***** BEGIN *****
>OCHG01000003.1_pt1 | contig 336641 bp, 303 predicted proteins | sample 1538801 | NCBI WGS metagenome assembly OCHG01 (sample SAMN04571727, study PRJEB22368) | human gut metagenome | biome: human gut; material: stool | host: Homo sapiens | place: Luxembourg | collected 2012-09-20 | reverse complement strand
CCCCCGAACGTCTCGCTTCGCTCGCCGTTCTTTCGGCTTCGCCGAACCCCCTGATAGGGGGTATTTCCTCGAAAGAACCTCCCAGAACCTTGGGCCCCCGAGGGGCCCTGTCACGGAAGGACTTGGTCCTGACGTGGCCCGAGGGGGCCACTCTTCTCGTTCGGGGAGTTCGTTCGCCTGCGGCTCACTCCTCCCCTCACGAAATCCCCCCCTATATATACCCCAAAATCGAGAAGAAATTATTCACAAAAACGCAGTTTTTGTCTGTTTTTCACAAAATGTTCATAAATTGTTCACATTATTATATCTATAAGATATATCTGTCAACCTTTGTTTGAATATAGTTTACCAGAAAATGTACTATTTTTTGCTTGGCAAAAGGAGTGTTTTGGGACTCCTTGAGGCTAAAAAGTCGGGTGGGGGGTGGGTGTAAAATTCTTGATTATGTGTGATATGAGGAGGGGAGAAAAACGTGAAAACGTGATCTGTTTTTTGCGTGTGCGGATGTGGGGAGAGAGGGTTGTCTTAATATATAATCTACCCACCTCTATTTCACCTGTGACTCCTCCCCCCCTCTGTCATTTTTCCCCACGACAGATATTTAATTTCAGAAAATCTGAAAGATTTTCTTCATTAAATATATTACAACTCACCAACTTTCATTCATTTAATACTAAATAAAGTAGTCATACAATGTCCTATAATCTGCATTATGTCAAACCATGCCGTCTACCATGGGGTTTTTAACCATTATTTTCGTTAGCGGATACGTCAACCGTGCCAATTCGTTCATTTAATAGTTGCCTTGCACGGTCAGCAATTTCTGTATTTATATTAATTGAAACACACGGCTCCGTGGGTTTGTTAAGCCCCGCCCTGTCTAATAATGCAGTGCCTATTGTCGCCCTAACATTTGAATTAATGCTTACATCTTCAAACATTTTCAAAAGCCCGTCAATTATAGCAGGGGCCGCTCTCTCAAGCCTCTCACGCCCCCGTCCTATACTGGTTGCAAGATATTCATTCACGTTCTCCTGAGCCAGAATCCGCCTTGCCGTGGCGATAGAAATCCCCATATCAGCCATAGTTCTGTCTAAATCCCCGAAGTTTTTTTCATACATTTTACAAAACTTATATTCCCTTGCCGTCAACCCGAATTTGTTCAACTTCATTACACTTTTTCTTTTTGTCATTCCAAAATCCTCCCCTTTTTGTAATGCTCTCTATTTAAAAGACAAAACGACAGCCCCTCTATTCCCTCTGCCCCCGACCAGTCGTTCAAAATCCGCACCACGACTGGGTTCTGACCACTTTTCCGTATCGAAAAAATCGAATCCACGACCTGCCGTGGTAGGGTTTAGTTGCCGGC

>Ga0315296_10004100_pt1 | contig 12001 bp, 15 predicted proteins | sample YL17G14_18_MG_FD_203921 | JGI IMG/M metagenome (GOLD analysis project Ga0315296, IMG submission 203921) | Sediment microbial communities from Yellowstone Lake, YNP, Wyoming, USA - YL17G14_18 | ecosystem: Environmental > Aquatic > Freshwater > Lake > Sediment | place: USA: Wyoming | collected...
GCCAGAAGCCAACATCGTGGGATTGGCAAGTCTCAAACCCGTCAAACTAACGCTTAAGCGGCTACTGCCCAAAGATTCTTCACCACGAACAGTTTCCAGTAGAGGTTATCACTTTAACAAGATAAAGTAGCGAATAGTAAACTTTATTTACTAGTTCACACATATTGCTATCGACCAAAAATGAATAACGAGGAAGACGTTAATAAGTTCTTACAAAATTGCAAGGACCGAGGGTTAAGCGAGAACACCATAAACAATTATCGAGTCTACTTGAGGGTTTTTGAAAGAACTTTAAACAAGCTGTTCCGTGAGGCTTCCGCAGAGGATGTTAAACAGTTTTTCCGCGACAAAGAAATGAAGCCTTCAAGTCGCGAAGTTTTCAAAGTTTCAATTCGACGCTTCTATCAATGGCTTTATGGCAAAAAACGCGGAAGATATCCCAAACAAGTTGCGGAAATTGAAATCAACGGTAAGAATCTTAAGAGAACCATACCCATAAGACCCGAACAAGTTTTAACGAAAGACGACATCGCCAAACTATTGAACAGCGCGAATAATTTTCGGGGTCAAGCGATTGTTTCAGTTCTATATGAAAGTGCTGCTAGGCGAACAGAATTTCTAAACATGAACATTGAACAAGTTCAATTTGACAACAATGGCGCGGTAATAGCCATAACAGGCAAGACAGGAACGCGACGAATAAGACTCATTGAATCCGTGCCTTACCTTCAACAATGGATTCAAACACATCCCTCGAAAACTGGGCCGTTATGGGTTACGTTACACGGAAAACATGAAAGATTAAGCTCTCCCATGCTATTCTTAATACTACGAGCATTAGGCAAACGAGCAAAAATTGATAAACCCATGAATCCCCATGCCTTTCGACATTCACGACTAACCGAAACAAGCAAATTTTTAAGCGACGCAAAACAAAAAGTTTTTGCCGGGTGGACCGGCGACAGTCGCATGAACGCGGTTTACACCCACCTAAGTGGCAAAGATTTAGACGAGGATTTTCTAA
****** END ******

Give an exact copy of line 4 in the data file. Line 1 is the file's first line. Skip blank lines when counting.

GCCAGAAGCCAACATCGTGGGATTGGCAAGTCTCAAACCCGTCAAACTAACGCTTAAGCGGCTACTGCCCAAAGATTCTTCACCACGAACAGTTTCCAGTAGAGGTTATCACTTTAACAAGATAAAGTAGCGAATAGTAAACTTTATTTACTAGTTCACACATATTGCTATCGACCAAAAATGAATAACGAGGAAGACGTTAATAAGTTCTTACAAAATTGCAAGGACCGAGGGTTAAGCGAGAACACCATAAACAATTATCGAGTCTACTTGAGGGTTTTTGAAAGAACTTTAAACAAGCTGTTCCGTGAGGCTTCCGCAGAGGATGTTAAACAGTTTTTCCGCGACAAAGAAATGAAGCCTTCAAGTCGCGAAGTTTTCAAAGTTTCAATTCGACGCTTCTATCAATGGCTTTATGGCAAAAAACGCGGAAGATATCCCAAACAAGTTGCGGAAATTGAAATCAACGGTAAGAATCTTAAGAGAACCATACCCATAAGACCCGAACAAGTTTTAACGAAAGACGACATCGCCAAACTATTGAACAGCGCGAATAATTTTCGGGGTCAAGCGATTGTTTCAGTTCTATATGAAAGTGCTGCTAGGCGAACAGAATTTCTAAACATGAACATTGAACAAGTTCAATTTGACAACAATGGCGCGGTAATAGCCATAACAGGCAAGACAGGAACGCGACGAATAAGACTCATTGAATCCGTGCCTTACCTTCAACAATGGATTCAAACACATCCCTCGAAAACTGGGCCGTTATGGGTTACGTTACACGGAAAACATGAAAGATTAAGCTCTCCCATGCTATTCTTAATACTACGAGCATTAGGCAAACGAGCAAAAATTGATAAACCCATGAATCCCCATGCCTTTCGACATTCACGACTAACCGAAACAAGCAAATTTTTAAGCGACGCAAAACAAAAAGTTTTTGCCGGGTGGACCGGCGACAGTCGCATGAACGCGGTTTACACCCACCTAAGTGGCAAAGATTTAGACGAGGATTTTCTAA